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Multicultural Counseling Competencies
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Multicultural Counseling Competencies
Individual and Organizational Development



February 1998 | 176 pages | SAGE Publications, Inc
`The book postulates a number of changes needed in professional practice both at individual and at institutional levels if counselling is to reach a wider client[gr]ele. A lot of interesting ideas are expressed' - Counselling, The Journal of the British Association for Counselling and Psychotherapy

This book will provide practitioners, researchers and counsellor trainers with the knowledge they need to influence more competent therapeutic practice with a diverse clientele. It is a companion volume to Volume 7 in the Multicultural Aspects of Counseling series.

 
What Is Multiculturalism and Multicultural Counseling and Therapy?
 
Ethnocentric Monoculturalism
 
The Profession's Response to Multiculturalism
 
The Multicultural Counseling Competencies
 
Understanding the Euro-American Worldview
 
Understanding Racial/Ethnic Minority Worldviews
 
Multicultural Counseling Competencies
Developing Culturally Appropriate Intervention Strategies

 
 
Multicultural Organizational Development
Lessons from the Community Health Movement

 
 
Multicultural Organizational Development
Evolving toward Organizational Cultural Competence

 
 
Implementing Personal, Professional and Organizational Multicultural Competence

Derald Wing Sue

Robert T. Carter

Robert T. Carter, Ph.D. is Professor of Psychology and Education, Chair of the Department of Counseling and Clinical Psychology, and Director of training of the Counseling Psychology Program at Teachers College, Columbia university. Dr. Carter is known internationally for his work on Black and White racial identity. He has published in the areas of psychotherapy processes and outcome, career development, cultural values, racial identity issues, educational achievements and equality in education through the lens of racial identity. He has been retained to consult as organizational, legal and educational issues associated with race and... More About Author

J. Manuel Casas

J. Manuel Casas is Professor Emeritus in the Department of Counseling, Clinical, and School Psychology at the University of California, Santa Barbara. He has published extensively on sociocultural, psychological, and contextual factors that negatively affect ethnic/racial populations including immigrants. He counteracts the negativity of these factors by directing attention to resiliency factors that can help these populations lead sound and healthy lives. His work has been widely cited both within and outside of the United States.  More About Author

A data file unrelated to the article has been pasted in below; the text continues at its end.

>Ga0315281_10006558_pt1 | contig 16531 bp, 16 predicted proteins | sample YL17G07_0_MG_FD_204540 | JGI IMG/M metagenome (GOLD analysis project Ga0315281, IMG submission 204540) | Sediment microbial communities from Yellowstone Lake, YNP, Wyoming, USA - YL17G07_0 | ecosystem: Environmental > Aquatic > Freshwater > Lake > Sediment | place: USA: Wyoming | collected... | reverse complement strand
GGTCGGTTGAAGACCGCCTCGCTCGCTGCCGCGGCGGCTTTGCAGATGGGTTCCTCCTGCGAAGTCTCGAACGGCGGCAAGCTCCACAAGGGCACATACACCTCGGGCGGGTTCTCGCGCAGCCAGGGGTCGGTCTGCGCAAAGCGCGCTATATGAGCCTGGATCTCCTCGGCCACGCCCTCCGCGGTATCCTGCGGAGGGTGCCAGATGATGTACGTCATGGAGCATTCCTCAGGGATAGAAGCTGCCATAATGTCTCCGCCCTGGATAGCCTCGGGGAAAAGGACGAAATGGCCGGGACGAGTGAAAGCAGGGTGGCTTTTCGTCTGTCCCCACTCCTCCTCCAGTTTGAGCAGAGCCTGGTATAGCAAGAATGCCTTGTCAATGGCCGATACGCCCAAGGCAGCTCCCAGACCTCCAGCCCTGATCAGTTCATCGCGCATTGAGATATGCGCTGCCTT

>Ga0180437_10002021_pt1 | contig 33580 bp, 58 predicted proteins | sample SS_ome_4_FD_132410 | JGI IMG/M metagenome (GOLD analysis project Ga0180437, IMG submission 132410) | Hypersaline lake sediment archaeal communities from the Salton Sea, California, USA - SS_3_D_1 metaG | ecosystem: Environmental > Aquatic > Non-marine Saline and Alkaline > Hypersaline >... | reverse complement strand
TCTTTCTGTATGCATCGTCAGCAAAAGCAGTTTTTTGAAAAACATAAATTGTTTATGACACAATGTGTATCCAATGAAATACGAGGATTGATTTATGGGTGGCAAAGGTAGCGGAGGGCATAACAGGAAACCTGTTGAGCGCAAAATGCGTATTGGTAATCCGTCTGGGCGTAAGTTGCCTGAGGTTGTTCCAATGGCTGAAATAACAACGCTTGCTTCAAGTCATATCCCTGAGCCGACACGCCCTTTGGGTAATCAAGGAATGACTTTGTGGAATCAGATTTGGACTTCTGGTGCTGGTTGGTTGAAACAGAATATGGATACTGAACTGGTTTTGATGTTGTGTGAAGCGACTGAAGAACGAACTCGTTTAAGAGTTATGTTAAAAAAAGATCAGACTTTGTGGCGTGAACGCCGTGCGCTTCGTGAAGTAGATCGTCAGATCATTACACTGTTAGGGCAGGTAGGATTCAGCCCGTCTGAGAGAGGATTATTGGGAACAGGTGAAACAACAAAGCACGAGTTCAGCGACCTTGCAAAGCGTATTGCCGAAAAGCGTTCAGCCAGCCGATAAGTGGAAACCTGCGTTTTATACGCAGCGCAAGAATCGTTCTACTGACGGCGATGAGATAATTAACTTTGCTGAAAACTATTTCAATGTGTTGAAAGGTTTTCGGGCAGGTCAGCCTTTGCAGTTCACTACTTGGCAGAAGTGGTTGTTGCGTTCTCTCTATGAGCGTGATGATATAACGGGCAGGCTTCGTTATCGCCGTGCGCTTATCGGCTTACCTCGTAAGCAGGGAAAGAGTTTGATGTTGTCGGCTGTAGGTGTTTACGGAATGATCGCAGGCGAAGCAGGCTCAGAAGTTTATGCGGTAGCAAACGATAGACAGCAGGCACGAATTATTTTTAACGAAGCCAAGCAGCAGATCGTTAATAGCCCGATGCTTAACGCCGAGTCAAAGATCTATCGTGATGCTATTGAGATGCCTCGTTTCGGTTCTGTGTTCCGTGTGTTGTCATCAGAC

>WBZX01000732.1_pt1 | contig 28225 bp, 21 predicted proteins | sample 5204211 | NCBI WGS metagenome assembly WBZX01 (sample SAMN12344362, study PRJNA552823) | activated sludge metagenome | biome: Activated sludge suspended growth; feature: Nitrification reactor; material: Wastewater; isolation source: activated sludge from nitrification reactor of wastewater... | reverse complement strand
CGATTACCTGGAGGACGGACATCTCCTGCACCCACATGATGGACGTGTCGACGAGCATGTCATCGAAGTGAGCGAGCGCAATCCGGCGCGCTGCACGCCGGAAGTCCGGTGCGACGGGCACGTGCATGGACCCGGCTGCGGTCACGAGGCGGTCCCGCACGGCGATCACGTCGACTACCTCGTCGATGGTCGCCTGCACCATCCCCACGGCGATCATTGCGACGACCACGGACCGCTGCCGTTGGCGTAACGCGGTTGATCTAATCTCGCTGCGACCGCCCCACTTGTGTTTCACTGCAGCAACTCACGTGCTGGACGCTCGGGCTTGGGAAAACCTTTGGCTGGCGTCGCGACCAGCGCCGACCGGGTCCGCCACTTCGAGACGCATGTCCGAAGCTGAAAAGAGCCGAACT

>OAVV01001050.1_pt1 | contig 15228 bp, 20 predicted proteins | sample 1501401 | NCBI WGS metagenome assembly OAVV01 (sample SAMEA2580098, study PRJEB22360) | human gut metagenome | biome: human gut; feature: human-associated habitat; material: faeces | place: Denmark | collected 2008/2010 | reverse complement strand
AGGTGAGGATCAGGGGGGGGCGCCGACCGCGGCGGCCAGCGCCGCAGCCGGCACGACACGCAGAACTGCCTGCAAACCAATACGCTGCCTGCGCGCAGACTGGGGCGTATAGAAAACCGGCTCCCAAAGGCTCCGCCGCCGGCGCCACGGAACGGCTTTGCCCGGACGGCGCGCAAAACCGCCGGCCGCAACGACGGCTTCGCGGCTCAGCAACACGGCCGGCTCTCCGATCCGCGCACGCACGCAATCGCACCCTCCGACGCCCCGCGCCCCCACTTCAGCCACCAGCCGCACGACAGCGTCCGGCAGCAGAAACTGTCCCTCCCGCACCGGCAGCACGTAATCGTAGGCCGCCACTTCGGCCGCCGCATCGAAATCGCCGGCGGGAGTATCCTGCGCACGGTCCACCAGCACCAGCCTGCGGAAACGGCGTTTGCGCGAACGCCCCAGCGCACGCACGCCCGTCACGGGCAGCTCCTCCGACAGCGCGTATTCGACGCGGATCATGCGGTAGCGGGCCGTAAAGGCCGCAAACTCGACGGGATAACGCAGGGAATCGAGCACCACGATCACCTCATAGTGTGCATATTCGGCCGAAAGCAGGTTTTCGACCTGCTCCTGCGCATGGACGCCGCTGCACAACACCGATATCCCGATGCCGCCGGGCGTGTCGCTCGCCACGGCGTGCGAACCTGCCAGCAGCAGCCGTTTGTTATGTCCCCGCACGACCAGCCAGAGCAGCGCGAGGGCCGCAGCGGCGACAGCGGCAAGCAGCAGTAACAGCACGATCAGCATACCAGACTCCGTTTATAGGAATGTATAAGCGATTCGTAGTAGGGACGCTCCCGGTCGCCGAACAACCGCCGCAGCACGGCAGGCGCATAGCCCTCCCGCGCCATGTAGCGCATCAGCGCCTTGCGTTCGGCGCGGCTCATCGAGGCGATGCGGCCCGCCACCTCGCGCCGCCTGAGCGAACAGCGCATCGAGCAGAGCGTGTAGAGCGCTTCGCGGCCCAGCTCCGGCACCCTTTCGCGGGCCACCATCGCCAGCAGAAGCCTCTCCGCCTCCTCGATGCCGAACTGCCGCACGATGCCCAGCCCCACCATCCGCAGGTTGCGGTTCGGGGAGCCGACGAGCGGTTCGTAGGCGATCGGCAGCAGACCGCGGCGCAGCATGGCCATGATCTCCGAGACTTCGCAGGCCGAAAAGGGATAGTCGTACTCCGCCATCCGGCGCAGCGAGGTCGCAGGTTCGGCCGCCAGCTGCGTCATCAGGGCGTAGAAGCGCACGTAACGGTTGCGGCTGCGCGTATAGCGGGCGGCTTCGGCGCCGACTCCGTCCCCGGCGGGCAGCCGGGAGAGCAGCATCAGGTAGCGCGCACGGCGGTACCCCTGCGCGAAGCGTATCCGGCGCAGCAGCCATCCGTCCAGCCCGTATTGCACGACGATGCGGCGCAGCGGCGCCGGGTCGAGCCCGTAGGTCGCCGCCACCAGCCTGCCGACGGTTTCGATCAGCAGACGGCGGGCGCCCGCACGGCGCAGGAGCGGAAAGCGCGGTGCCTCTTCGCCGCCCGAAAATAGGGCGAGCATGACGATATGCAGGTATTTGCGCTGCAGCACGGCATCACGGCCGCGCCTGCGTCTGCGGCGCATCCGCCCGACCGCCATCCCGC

Nadya A. Fouad

Nadya A. Fouad, PhD, ABPP, is the Mary and Ted Kellner Endowed Chair of Educational Psychology and a University Distinguished Professor at the University of Wisconsin-Milwaukee. She received her Ph.D in Counseling Psychology from the University of Minnesota in 1984. Her primary areas of interest are career development and career choices of women and of racial and ethnic minorities; cross-cultural vocational assessment; interest measurement; cross-cultural counseling; race and ethnicity, and competencies in training.  Dr. Fouad is the editor of the Journal of Vocational Behavior.  She is a past editor of the Counseling... More About Author

Allen E. Ivey

Allen E. Ivey received his counseling doctorate from Harvard University and is distinguished Emeritus Professor at the University of Massachusetts, Amherst, Courtesy Professor, Counselor Education, University of South Florida, Tampa. He is past-President and Fellow of the Society for Counseling Psychology of the American Psychological Association, APA’s Society for the Study of Ethnic and Minority Psychology, the Asian-American Psychological Association, and the American Counseling Association. He has received many awards throughout his career and has authored over 40 books and 200 articles and chapters. His works have been translated into... More About Author

Margaret Jensen

Teresa D. LaFromboise

Jeanne E. Manese

Joseph G. Ponterotto

Joe Ponterotto is Professor and Coordinator of the Counseling Psychology Program at Fordham University’s Graduate School of Education. Prior to his arrival at Fordham in 1987, he was Assistant Professor at the University of Nebraska-Lincoln. Active in APA and ACA, Joe is also the author of numerous journal articles and books and coeditor of Sage’s Handbook of Multicultural Counseling. More About Author

Ena Vazquez-Nuttall

Born and raised in Salinas, Puerto Rico, Ena received her bachelor’s degree from the University of Puerto Rico and her master’s degree in psychology from Radcliffe College. She later received her Ed.D. in Counseling and School Psychology from Boston University. More About Author

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